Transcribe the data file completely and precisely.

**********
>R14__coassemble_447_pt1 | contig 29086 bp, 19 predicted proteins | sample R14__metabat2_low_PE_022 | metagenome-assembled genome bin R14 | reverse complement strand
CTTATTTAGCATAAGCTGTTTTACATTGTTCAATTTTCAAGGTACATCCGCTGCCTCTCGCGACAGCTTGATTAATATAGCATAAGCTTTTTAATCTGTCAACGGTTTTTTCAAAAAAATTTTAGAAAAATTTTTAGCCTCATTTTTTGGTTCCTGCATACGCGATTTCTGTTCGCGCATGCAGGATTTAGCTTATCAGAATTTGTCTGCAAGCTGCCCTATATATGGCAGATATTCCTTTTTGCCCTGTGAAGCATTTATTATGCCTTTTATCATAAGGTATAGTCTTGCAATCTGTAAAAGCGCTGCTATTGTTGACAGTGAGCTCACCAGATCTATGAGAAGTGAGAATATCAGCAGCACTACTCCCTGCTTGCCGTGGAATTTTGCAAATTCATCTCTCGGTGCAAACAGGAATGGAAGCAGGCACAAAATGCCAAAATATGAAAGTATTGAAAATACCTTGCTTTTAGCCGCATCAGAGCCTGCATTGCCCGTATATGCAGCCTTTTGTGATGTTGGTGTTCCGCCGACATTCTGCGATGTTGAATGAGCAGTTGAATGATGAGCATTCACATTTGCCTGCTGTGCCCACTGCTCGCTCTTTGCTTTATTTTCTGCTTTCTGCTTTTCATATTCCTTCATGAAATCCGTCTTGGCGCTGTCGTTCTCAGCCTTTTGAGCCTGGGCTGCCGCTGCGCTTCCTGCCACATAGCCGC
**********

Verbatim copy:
>R14__coassemble_447_pt1 | contig 29086 bp, 19 predicted proteins | sample R14__metabat2_low_PE_022 | metagenome-assembled genome bin R14 | reverse complement strand
CTTATTTAGCATAAGCTGTTTTACATTGTTCAATTTTCAAGGTACATCCGCTGCCTCTCGCGACAGCTTGATTAATATAGCATAAGCTTTTTAATCTGTCAACGGTTTTTTCAAAAAAATTTTAGAAAAATTTTTAGCCTCATTTTTTGGTTCCTGCATACGCGATTTCTGTTCGCGCATGCAGGATTTAGCTTATCAGAATTTGTCTGCAAGCTGCCCTATATATGGCAGATATTCCTTTTTGCCCTGTGAAGCATTTATTATGCCTTTTATCATAAGGTATAGTCTTGCAATCTGTAAAAGCGCTGCTATTGTTGACAGTGAGCTCACCAGATCTATGAGAAGTGAGAATATCAGCAGCACTACTCCCTGCTTGCCGTGGAATTTTGCAAATTCATCTCTCGGTGCAAACAGGAATGGAAGCAGGCACAAAATGCCAAAATATGAAAGTATTGAAAATACCTTGCTTTTAGCCGCATCAGAGCCTGCATTGCCCGTATATGCAGCCTTTTGTGATGTTGGTGTTCCGCCGACATTCTGCGATGTTGAATGAGCAGTTGAATGATGAGCATTCACATTTGCCTGCTGTGCCCACTGCTCGCTCTTTGCTTTATTTTCTGCTTTCTGCTTTTCATATTCCTTCATGAAATCCGTCTTGGCGCTGTCGTTCTCAGCCTTTTGAGCCTGGGCTGCCGCTGCGCTTCCTGCCACATAGCCGC